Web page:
Caddies aren't a big deal- I don't use them anyways. I could easily fabricate the case they've built with less than $100 of stuff at the Home Depot. I had to do a lot of digging to find a price on the thing, but it's about $14,000 .... PLUS licenses to actually get the privilege to use their wiping software. For me, that's an insane amount of money that I can't justify (Even if I had $14,000 burning a hole in my pocket... which I wish was the case )

    I'm using HP towers and some monitors that came in for E-Waste recycling. So, I'm out nothing in hardware costs. Parted Magic is a one time purchase- it can be used an indefinite number of times, with no further cost to me. I have six computers, so I can wipe 24 drives at once. That's equal in capacity to one FlexStation, but $13,989 cheaper.

    I think JJinLV has a point with using servers if you're doing volume. I could probably benefit from a few of them. Doing a basic eBay search shows an example server - an HP DL320s for about $250 - is a LOT cheaper than the FlexStation. Granted, that model can only take 12 hard drives, but two of them equals a FlexStation for way less than $1000. And again, I don't have to pay-per-wipe.

    I don't like how the cables become a spaghetti mess with my machines, and they take up a LOT of space. But, I know that they'll work. I've run a few thousand hard drives through my testers. I believe a lot in "If it ain't broke, don't fix it". I don't know a lot about servers, but I'd like to try it out when I have some more room to set up one of my racks and a server to play with. I talked with another kinda-local SMF guy about servers- when he gets a SATA server in, I'll give it a shot and see if it works better. Right now, I've got so much stuff going on that it's super exciting, but at the same time, I can't worry about upgrading systems that are doing their job well

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  29. #36
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    Quote Originally Posted by kss View Post
    Interesting that you use the Secure Erase command. Do all drives support those commands? I thought that not all drives supported those commands, although maybe I am mixing up those sets of commands with S.M.A.R.T .... whatever.

    If you are doing this on pallet scale would it makes sense to buy like an enterprise grade wiping station/enclosure that is specifically built hardware/software for wiping drives? Something like this thing for example:

    https://www.45drives.com/products/data-destruction/

    Although, I suppose you could probably build an equally capable machine out of stuff you come across like servers and such (they are like $10k... but at a large enough scale it could be worth it..... and a pallet.... sounds like it is approaching that scale lol)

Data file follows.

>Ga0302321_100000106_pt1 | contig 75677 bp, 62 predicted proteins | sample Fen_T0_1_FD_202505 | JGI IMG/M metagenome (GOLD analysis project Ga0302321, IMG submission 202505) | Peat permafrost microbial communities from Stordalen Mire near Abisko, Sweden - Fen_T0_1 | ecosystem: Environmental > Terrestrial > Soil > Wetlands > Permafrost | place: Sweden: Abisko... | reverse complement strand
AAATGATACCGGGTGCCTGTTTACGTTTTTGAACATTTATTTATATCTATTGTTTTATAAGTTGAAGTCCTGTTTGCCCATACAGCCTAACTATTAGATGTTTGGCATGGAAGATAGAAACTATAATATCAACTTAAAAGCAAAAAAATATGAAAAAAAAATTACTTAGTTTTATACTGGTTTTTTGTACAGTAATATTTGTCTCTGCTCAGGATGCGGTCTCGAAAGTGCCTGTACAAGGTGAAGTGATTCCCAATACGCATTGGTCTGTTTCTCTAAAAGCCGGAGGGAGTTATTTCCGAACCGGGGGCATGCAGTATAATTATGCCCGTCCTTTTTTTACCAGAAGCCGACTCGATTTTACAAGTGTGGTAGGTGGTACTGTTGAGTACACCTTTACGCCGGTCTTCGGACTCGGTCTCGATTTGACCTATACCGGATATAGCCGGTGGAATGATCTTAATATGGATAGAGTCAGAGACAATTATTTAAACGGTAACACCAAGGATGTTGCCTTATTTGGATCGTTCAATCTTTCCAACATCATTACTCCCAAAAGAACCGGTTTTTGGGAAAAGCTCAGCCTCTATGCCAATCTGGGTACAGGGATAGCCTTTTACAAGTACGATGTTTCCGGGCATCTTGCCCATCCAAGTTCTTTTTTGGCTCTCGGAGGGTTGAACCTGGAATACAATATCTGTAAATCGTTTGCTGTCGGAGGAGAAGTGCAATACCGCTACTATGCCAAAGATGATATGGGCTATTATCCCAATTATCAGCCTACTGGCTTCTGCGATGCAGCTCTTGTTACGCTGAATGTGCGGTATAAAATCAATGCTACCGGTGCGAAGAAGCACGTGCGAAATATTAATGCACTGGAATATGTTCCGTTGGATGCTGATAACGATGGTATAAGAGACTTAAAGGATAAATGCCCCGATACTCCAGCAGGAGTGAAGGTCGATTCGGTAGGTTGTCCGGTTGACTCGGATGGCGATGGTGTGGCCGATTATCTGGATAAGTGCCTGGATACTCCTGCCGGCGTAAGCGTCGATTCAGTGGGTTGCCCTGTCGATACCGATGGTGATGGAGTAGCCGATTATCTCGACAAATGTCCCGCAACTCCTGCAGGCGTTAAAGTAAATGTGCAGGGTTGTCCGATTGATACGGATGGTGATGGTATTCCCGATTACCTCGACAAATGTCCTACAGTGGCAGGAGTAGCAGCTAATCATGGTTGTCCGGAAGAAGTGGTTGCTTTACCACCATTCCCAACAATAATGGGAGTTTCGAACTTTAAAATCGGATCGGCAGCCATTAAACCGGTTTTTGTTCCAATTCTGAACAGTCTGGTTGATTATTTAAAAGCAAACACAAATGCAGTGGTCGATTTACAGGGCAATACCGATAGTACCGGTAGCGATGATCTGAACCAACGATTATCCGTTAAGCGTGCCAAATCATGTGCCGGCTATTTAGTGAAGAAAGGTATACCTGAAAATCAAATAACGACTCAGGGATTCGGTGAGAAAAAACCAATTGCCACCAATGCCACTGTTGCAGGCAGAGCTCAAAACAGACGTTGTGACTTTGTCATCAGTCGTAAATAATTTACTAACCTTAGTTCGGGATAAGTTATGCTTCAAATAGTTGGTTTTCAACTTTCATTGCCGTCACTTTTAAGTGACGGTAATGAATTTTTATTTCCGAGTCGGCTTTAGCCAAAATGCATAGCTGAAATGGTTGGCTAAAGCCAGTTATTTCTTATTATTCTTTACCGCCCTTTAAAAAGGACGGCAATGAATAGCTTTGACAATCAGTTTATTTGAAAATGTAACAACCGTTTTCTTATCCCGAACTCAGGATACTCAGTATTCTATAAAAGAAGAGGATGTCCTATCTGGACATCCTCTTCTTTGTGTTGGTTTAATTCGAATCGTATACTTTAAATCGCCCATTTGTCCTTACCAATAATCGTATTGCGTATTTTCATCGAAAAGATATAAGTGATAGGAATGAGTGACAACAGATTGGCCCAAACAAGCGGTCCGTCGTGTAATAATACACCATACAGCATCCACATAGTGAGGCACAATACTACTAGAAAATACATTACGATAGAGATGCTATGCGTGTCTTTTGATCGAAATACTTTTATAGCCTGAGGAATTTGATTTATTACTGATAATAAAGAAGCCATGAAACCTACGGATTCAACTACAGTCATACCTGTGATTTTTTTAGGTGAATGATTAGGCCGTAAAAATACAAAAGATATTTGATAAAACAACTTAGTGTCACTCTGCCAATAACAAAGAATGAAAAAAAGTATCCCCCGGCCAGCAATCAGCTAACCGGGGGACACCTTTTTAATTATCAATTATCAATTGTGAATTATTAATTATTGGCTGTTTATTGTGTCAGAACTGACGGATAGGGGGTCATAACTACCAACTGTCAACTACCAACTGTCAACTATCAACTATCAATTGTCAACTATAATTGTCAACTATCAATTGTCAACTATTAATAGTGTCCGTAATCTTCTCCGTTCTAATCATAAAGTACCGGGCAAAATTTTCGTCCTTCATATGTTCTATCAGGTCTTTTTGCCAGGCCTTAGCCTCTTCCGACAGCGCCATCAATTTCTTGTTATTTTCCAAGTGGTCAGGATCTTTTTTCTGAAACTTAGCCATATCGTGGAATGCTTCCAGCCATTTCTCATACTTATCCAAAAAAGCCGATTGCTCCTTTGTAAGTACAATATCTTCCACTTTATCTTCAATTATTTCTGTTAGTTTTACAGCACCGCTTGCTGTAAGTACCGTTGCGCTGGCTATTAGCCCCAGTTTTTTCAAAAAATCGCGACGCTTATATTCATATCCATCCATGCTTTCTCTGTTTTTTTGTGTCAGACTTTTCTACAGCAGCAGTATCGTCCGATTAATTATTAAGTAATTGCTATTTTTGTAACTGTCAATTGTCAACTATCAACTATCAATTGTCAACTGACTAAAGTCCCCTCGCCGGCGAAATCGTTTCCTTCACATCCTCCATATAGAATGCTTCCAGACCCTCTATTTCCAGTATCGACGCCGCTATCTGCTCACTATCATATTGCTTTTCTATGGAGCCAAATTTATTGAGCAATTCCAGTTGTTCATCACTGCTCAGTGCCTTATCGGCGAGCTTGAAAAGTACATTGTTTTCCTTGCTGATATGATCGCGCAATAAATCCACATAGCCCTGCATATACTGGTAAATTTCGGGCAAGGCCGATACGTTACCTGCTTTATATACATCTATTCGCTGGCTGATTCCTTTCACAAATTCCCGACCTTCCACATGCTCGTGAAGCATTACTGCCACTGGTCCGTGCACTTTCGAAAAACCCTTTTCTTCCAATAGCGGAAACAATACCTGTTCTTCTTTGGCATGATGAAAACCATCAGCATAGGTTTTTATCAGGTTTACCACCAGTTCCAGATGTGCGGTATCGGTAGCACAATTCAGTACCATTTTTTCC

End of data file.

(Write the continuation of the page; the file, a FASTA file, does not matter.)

Whew ... 10 k. is a pretty big investment for a small business.

    Look forward to the future though. I think it's a matter of timing and when the next wave of change will crest. The trend with personal computing has been from large to small. Traditional hard drives will always have some market share but that's shrinking. Many of the smaller devices have already gone to SSD chips that are soldered right to the board. In a few years ... there may not be very many traditional HDD's available for wiping and resale.

    It might be best not to invest in a technology that may soon become obsolete ?

  30. #37
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    Quote Originally Posted by matador View Post
    Not all drives can do a Secure Erase, but most can. Some older ones can't, but I don't see those very often. For those, I have to use a triple zero-pass wipe system. But, those drives are becoming more and more rare. I'd say that at least 95% of all the drives I see can do a Secure Erase. The ones that can't usually are the low capacity ones that won't be MTSV much longer anyways....

    --------------------

    I've looked into those enterprise things a little. For example, one of the products I saw was the White Canyon FlexStation. They say that it can take 24 drives without caddies. Honestly, that doesn't impress me much- here's why:

    Caddies aren't a big deal- I don't use them anyways. I could easily fabricate the case they've built with less than $100 of stuff at the Home Depot. I had to do a lot of digging to find a price on the thing, but it's about $14,000 .... PLUS licenses to actually get the privilege to use their wiping software. For me, that's an insane amount of money that I can't justify (Even if I had $14,000 burning a hole in my pocket... which I wish was the case )

    I'm using HP towers and some monitors that came in for E-Waste recycling. So, I'm out nothing in hardware costs. Parted Magic is a one time purchase- it can be used an indefinite number of times, with no further cost to me. I have six computers, so I can wipe 24 drives at once. That's equal in capacity to one FlexStation, but $13,989 cheaper.

    I think JJinLV has a point with using servers if you're doing volume. I could probably benefit from a few of them. Doing a basic eBay search shows an example server - an HP DL320s for about $250 - is a LOT cheaper than the FlexStation. Granted, that model can only take 12 hard drives, but two of them equals a FlexStation for way less than $1000. And again, I don't have to pay-per-wipe.

    I don't like how the cables become a spaghetti mess with my machines, and they take up a LOT of space. But, I know that they'll work. I've run a few thousand hard drives through my testers. I believe a lot in "If it ain't broke, don't fix it". I don't know a lot about servers, but I'd like to try it out when I have some more room to set up one of my racks and a server to play with. I talked with another kinda-local SMF guy about servers- when he gets a SATA server in, I'll give it a shot and see if it works better. Right now, I've got so much stuff going on that it's super exciting, but at the same time, I can't worry about upgrading systems that are doing their job well